Deborah Glick’s long fight for abortion rights

Assemblymember Deborah Glick of Manhattan was a key player in the fight to codify Roe v. Wade in New York State.
Donna Aceto

It didn’t take long for people to start reaching out to Manhattan Assemblymember Deborah Glick after Politico leaked the news that the Supreme Court had the votes to overturn abortion rights. Folks were quick to remind Glick of the leadership role she played in the successful — albeit exhausting — campaign to codify Roe v. Wade in New York State.

“Colleagues said, ‘Boy were you right. I’m glad you saw this coming,’” Glick said during an interview with Gay City News.

Glick, who became the first out member of the State Legislature in 1990, spent years working to codify Roe v. Wade in New York. Lawmakers sealed the deal on that front three years ago when they passed the Reproductive Health Act after recapturing control of the State Senate. Along the way, people would ask Glick why it was necessary to codify the law — and now the answer to that question seems obvious.

The Politico article focused on a leaked draft showing that the Supreme Court is poised to overturn Roe v. Wade and Planned Parenthood v. Casey, which would immediately throw abortion rights into chaos in numerous states. Nearly half of states have abortion limitations, while more than a dozen have bans that would be triggered if the justices follow through on their apparent decision to overrule abortion rights.

While Glick described the Supreme Court news as “shocking,” she conceded that the “writing was on the wall” ever since Texas plowed ahead last year with SB8, a law effectively banning abortions by allowing legal challenges to be brought against anyone assisting in abortions. It was a way to work around the confines of Roe v. Wade — and other states have already borrowed that playbook for abortion and other issues, including LGBTQ rights.

Glick is concerned about what the future holds for abortion rights at a time when there are few options for people in those restrictive states — and even traveling to a nearby state for abortion services is up for debate. Some states, such as Missouri, for example, have considered legislation allowing people to sue individuals for helping someone cross state lines to seek an abortion. That bill has not passed, but nonetheless set off warning signs elsewhere.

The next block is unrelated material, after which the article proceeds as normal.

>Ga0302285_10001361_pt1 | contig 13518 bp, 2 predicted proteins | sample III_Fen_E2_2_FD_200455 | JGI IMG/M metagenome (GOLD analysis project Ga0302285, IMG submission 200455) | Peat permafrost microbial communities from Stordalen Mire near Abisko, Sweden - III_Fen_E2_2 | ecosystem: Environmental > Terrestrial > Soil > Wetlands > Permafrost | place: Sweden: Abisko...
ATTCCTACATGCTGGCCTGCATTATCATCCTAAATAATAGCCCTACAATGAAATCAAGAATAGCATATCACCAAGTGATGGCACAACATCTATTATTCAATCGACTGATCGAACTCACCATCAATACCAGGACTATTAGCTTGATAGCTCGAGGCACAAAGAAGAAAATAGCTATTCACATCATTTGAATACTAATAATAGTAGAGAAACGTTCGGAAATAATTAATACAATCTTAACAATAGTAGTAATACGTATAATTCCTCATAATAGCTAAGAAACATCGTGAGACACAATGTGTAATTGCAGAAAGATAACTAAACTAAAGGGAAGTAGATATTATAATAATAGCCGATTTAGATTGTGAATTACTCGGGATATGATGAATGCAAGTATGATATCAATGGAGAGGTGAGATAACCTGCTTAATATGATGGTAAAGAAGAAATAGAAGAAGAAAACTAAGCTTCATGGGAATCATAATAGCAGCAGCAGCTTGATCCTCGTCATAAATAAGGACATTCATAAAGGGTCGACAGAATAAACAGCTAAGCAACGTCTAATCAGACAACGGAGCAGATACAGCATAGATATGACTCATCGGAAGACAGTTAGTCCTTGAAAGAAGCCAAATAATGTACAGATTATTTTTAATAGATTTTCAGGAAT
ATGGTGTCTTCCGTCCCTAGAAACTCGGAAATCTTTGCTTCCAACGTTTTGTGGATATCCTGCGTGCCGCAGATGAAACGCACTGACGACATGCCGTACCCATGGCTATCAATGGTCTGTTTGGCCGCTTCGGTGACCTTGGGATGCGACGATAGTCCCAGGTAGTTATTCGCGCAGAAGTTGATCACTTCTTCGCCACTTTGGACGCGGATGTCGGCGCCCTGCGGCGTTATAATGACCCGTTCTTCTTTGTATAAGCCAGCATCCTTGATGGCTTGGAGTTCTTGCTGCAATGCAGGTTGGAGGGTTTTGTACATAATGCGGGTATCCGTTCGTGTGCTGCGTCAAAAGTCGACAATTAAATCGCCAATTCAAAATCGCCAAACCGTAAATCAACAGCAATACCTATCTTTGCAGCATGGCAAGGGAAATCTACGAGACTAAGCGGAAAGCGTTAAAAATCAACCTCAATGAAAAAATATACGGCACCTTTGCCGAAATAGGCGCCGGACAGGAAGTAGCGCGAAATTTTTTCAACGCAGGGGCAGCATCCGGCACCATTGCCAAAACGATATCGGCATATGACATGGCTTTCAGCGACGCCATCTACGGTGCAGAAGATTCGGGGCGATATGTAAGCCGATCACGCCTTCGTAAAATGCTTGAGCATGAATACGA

“The notion that you can’t travel somewhere else and get this procedure is beyond imagining,” Glick said. “The right to freely travel is guaranteed in this country, and yes, for someone who would seek a medical procedure, there is the threat of criminal sanctions.”

Legislators in New York State are currently weighing several bills pertaining to abortion. Glick is co-sponsor of the Reproductive Freedom and Equity Program, which would provide funding to abortion providers and non-profit groups facilitating abortion care. That measure is intended to help New Yorkers seeking abortion care and provide funding to absorb the influx of people seeking abortion services from other states. As of 2019, nine percent of abortion procedures in New York were performed on people from other states.

Additionally, Glick said she and her colleagues are working on legislation similar to a bill that passed in Connecticut that shields state residents from penalties related to anti-abortion laws elsewhere.

“We are moving to protect any providers of reproductive services who might have an accusation of misconduct just on the basis of providing those reproductive services,” Glick said.

The longtime Manhattan assemblymember is focused on the Supreme Court’s imminent abortion ruling, but she is also afraid of the capabilities of a court that has shifted further to the right. She is worried that other rights could be targeted next — and there is already fear that the Supreme Court could either take aim at the nationwide marriage rights established by Obergefell v. Hodges or the sodomy rights stemming from Lawrence v. Texas. Voting rights have also been under relentless attack.

“The Roberts court — now the Trump court — has turned its back on several precedents,” said Glick, who pointed to the Citizens United v. FEC decision and Shelby v. Holder, among others. “I’m not an attorney, but I think there are signals that this court is in no way bound by the history, either of this country or even the courts, and despite all of their protestations at their confirmation hearings, there were things that were settled law. They lied under oath.”

The future of abortion rights, of course, remains in limbo, but Glick said maintaining the fight for the right to choose will be a critical component of the path forward for reproductive freedom. The Supreme Court’s looming decision represents, in her words, “a wake-up call.”

“Those of us on the Democratic side — on the more liberal to progressive side — have a live and let live attitude,” Glick said. “The people on the other side are determined to turn this country into a theocracy and do not seem to be committed in any way shape or form to democracy.”